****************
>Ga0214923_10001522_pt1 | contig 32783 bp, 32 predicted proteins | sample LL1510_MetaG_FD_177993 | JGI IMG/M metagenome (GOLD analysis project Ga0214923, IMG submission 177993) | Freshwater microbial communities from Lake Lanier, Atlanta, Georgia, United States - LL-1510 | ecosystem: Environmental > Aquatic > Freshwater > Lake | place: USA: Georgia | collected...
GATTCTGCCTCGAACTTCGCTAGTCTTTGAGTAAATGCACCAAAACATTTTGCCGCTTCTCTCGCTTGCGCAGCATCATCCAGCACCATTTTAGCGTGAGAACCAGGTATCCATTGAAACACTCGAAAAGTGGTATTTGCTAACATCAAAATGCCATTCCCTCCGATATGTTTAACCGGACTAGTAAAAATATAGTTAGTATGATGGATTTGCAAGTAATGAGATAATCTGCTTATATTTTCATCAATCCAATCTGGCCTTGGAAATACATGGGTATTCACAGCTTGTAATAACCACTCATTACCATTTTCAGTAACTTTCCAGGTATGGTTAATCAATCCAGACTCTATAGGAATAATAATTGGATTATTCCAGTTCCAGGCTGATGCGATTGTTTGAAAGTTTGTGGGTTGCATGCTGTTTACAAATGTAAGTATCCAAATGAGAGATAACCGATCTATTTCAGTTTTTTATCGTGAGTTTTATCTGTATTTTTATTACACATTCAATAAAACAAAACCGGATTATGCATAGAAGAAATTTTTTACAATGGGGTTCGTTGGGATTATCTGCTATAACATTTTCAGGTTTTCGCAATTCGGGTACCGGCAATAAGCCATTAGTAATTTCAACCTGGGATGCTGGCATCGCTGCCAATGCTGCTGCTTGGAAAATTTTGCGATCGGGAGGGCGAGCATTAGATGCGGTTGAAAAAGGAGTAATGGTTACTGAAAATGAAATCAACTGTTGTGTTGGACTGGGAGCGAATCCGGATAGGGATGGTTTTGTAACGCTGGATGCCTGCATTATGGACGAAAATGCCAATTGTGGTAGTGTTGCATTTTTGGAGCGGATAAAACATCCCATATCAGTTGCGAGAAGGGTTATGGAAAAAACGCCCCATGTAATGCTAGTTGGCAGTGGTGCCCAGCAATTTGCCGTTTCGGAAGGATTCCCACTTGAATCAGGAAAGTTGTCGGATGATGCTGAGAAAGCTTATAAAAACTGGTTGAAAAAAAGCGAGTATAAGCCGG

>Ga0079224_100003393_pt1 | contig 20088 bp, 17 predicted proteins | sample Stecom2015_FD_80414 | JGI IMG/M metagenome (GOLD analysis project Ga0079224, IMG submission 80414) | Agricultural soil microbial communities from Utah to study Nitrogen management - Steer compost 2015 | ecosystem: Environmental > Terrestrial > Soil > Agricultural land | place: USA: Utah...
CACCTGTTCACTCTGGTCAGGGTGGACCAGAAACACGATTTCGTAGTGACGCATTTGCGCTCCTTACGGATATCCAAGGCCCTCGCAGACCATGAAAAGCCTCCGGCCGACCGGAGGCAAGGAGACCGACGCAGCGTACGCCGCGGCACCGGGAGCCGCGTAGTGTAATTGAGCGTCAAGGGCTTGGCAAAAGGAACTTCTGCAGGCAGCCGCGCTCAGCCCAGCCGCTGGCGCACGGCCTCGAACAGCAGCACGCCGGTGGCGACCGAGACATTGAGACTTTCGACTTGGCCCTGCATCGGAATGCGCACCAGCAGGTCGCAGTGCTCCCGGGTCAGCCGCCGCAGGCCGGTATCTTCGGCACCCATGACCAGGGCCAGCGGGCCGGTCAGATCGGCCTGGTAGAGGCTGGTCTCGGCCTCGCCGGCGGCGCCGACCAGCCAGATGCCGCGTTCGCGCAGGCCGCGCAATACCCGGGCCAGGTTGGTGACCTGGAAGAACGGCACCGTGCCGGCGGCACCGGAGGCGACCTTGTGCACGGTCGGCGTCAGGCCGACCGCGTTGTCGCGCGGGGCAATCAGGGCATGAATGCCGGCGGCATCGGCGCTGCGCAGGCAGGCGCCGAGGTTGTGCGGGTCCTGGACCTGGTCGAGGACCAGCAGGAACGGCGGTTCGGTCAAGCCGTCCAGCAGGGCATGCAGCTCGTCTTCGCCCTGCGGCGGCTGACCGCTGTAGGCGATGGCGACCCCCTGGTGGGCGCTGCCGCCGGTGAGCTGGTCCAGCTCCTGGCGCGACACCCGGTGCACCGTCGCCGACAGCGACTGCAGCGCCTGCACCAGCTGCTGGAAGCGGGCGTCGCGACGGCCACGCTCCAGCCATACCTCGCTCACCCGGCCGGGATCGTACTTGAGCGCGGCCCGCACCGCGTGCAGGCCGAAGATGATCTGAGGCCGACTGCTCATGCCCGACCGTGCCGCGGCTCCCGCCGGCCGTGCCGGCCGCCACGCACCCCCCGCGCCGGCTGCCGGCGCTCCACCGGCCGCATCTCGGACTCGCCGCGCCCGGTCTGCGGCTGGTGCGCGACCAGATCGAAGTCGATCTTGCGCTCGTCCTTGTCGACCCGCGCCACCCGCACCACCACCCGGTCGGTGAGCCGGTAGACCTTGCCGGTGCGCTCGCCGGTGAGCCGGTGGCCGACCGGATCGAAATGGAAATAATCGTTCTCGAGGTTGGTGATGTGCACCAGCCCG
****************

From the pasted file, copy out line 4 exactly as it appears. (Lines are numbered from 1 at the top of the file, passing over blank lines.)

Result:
CACCTGTTCACTCTGGTCAGGGTGGACCAGAAACACGATTTCGTAGTGACGCATTTGCGCTCCTTACGGATATCCAAGGCCCTCGCAGACCATGAAAAGCCTCCGGCCGACCGGAGGCAAGGAGACCGACGCAGCGTACGCCGCGGCACCGGGAGCCGCGTAGTGTAATTGAGCGTCAAGGGCTTGGCAAAAGGAACTTCTGCAGGCAGCCGCGCTCAGCCCAGCCGCTGGCGCACGGCCTCGAACAGCAGCACGCCGGTGGCGACCGAGACATTGAGACTTTCGACTTGGCCCTGCATCGGAATGCGCACCAGCAGGTCGCAGTGCTCCCGGGTCAGCCGCCGCAGGCCGGTATCTTCGGCACCCATGACCAGGGCCAGCGGGCCGGTCAGATCGGCCTGGTAGAGGCTGGTCTCGGCCTCGCCGGCGGCGCCGACCAGCCAGATGCCGCGTTCGCGCAGGCCGCGCAATACCCGGGCCAGGTTGGTGACCTGGAAGAACGGCACCGTGCCGGCGGCACCGGAGGCGACCTTGTGCACGGTCGGCGTCAGGCCGACCGCGTTGTCGCGCGGGGCAATCAGGGCATGAATGCCGGCGGCATCGGCGCTGCGCAGGCAGGCGCCGAGGTTGTGCGGGTCCTGGACCTGGTCGAGGACCAGCAGGAACGGCGGTTCGGTCAAGCCGTCCAGCAGGGCATGCAGCTCGTCTTCGCCCTGCGGCGGCTGACCGCTGTAGGCGATGGCGACCCCCTGGTGGGCGCTGCCGCCGGTGAGCTGGTCCAGCTCCTGGCGCGACACCCGGTGCACCGTCGCCGACAGCGACTGCAGCGCCTGCACCAGCTGCTGGAAGCGGGCGTCGCGACGGCCACGCTCCAGCCATACCTCGCTCACCCGGCCGGGATCGTACTTGAGCGCGGCCCGCACCGCGTGCAGGCCGAAGATGATCTGAGGCCGACTGCTCATGCCCGACCGTGCCGCGGCTCCCGCCGGCCGTGCCGGCCGCCACGCACCCCCCGCGCCGGCTGCCGGCGCTCCACCGGCCGCATCTCGGACTCGCCGCGCCCGGTCTGCGGCTGGTGCGCGACCAGATCGAAGTCGATCTTGCGCTCGTCCTTGTCGACCCGCGCCACCCGCACCACCACCCGGTCGGTGAGCCGGTAGACCTTGCCGGTGCGCTCGCCGGTGAGCCGGTGGCCGACCGGATCGAAATGGAAATAATCGTTCTCGAGGTTGGTGATGTGCACCAGCCCG